of _'s_ in the term _pin's_ (pronounced OpinzE). This is the universally used
form for indicating those small metallic, often enamel-faced souvenir-type pins
of badges that are usually affixed to a jacket by virtue of a bayonet-type
clasp. They have become all the rage in France over the course of the past few
years and are universally referred to and sold under the name _pin's_.
As the _pin's_ example shows, the presence of an apostrophe can have a function
going beyond pure chic. It's adoption helps signal at the
graphemic level that the form will get special phonological processing, thereby
differentiating it from native _pins_ (= pines, pronounced with nasalized open
e and no s word final). The same may be true of _jean's_ in some of the
other examples given, even though this was lexicalized at the graphemic level
without the apostrophe, and only appears with it in some advertising.
Note that word final s-less and s-ful forms are in variation for
_jeans_/_jean_ at both the graphemic and phonological levels. Compare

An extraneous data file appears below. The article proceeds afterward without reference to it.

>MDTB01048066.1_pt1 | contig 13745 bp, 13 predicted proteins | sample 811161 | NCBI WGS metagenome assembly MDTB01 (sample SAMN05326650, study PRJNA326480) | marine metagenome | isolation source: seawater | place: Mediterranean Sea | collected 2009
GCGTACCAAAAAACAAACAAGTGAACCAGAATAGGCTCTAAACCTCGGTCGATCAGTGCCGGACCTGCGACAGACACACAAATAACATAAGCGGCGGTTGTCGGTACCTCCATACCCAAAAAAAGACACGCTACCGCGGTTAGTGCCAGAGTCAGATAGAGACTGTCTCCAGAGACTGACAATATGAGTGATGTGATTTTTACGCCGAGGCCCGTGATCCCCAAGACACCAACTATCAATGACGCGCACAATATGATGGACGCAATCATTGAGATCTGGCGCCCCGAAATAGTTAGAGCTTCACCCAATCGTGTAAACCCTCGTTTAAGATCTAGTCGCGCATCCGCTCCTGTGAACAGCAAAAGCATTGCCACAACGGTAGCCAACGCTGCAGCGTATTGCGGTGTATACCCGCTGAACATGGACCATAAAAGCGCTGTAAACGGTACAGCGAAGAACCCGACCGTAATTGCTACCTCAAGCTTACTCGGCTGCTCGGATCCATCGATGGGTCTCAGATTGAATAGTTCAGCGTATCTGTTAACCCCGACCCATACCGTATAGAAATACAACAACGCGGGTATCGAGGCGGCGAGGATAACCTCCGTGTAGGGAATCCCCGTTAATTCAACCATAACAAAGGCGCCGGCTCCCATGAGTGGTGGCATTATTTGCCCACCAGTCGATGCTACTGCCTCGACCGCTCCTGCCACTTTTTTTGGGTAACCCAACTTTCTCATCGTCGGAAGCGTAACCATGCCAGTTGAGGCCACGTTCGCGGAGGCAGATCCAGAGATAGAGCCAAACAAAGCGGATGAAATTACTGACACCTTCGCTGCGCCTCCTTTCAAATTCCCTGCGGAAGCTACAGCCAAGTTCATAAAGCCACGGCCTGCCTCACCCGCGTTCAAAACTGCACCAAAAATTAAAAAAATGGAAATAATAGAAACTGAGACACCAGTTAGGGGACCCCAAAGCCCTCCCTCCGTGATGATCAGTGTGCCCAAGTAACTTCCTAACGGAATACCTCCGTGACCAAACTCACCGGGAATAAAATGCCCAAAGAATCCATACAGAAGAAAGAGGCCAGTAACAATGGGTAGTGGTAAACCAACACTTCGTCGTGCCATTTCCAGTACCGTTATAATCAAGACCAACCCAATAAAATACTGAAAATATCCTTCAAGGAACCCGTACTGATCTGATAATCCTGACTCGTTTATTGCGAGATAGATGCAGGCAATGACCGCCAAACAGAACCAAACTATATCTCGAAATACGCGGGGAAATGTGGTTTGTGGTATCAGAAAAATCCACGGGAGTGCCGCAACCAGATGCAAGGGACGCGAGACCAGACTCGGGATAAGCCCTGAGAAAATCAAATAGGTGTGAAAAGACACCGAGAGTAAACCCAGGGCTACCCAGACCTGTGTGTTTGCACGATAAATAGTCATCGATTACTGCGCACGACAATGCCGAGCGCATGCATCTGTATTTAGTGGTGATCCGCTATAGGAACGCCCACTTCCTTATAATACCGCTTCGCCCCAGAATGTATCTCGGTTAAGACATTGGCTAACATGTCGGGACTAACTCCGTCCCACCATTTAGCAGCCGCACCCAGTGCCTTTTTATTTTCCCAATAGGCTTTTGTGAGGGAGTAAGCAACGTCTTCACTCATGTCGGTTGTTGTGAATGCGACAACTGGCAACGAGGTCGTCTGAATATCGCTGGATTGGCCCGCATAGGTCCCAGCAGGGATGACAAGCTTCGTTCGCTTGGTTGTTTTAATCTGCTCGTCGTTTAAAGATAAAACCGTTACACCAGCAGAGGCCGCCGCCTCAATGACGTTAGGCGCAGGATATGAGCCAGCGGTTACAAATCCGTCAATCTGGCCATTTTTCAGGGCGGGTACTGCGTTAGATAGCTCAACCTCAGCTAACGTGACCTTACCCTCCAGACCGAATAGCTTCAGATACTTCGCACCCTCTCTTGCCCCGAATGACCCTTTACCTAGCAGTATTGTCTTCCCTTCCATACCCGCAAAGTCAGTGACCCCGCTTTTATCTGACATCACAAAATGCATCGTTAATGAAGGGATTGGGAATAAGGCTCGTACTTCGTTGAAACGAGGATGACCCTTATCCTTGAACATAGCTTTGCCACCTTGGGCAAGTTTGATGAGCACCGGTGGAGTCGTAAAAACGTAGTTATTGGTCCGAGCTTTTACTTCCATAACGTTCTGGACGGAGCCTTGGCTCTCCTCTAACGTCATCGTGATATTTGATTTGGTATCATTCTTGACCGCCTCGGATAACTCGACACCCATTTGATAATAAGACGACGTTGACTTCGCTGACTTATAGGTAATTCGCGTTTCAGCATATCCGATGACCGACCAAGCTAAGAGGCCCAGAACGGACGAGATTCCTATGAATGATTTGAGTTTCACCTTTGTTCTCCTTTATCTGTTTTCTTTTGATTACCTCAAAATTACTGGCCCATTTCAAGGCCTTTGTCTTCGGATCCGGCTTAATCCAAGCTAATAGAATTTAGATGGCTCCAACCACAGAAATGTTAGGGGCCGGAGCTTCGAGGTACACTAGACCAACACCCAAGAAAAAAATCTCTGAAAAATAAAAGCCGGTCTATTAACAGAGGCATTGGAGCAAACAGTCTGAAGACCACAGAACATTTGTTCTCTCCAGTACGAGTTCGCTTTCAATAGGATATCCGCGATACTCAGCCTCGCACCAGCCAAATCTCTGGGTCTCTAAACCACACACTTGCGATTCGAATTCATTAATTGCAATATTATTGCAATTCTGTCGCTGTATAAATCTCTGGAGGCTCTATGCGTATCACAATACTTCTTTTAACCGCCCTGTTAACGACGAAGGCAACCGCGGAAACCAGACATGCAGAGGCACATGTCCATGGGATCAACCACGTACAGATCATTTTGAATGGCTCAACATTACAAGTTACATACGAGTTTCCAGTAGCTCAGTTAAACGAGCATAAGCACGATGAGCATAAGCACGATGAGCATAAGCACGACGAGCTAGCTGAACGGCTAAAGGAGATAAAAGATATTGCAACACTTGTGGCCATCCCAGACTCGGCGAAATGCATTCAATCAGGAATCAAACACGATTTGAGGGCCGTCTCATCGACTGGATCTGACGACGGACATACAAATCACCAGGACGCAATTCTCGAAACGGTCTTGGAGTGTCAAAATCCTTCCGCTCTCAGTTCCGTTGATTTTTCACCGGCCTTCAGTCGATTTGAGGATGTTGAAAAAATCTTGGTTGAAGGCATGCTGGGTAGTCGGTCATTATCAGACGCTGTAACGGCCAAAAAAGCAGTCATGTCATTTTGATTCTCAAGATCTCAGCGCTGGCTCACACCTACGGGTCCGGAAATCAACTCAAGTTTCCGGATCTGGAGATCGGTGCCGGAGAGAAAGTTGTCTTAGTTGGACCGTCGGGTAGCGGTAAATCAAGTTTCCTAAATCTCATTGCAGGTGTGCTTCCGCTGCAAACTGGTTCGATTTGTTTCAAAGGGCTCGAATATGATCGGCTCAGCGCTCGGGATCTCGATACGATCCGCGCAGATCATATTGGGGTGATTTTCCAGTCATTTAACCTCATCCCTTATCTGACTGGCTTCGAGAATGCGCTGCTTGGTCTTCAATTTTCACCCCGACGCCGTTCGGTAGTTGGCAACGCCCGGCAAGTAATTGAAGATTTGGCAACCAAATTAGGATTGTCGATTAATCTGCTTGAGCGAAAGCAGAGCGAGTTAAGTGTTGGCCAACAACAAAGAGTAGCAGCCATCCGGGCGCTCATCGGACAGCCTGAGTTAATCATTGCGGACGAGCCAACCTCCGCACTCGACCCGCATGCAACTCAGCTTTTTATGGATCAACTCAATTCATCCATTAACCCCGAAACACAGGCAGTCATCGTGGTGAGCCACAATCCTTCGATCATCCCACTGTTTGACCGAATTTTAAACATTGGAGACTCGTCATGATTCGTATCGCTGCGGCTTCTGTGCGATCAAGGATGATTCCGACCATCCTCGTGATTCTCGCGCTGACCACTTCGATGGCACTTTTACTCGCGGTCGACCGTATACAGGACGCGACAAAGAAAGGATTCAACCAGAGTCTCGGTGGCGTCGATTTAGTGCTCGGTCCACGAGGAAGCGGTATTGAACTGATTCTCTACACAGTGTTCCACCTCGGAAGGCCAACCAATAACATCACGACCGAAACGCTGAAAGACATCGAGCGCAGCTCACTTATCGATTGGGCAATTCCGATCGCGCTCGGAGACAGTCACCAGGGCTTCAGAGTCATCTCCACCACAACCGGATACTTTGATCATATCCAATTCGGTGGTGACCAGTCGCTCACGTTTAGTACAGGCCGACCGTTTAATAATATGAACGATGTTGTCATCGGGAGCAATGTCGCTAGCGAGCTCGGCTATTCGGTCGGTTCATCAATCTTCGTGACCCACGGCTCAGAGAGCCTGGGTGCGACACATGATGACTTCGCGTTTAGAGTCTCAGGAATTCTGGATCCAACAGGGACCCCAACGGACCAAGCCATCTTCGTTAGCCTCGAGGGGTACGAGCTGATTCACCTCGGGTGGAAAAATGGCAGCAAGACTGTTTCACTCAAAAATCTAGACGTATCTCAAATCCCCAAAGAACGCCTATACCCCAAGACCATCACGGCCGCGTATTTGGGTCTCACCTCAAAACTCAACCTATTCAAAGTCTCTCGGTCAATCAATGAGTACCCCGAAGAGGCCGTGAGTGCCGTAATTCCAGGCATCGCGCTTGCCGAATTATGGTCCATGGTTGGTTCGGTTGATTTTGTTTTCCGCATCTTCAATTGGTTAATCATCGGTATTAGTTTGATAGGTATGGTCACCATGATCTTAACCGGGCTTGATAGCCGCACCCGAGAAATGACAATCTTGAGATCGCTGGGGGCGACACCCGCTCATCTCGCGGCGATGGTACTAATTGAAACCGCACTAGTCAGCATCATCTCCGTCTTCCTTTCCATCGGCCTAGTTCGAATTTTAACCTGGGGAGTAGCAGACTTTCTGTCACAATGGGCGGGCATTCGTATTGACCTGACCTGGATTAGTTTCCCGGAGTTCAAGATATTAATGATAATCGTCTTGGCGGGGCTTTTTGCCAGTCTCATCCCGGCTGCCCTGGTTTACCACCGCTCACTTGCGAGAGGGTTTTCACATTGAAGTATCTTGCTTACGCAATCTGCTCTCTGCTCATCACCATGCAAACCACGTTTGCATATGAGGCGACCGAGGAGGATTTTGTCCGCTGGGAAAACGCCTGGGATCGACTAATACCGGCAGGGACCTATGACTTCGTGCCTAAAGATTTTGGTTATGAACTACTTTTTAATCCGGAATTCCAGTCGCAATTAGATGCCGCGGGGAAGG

_pantalon_ (= pants), _pyjama_ (=pajamas), _short_/_shorts_ (= shorts,
always s-less regradless of spelling) which demonstrate the French norm
tending toward singularity for these items. _Jean_ is conforming to it in
spelling and pronunciation, except where it is considered fashionable to
keep the final s, as is the case in some advertising, and that is precisely
where the apostrophe appears.

The presence of the apostrophe can likewise be considered an aid to
pronunciation for other unfamiliar borrowings and creations.

Of related interest:
Another borrowing w/ apostrophe, variously seen as _rock'n roll_, _rock'n'roll_
_rock-n'-roll_, etc. (as well as in the long form _rock and roll_) has become
a progenitor to some similar creations in ads. For example, a drinkable yogurt
available in a variety of flavors was introduced by Yoplait in 1983 with the
following expressions in a widespread advertising campaign:
 Yop'n Roll, Yop'n Sun, Yop'n Funk, Yop'n Smash, Yop'n Surf, Yop'n Clip,
Yop'n Cine, Yop'n Fluo, Yop'n F.M.

Michael Picone
The University of Alabama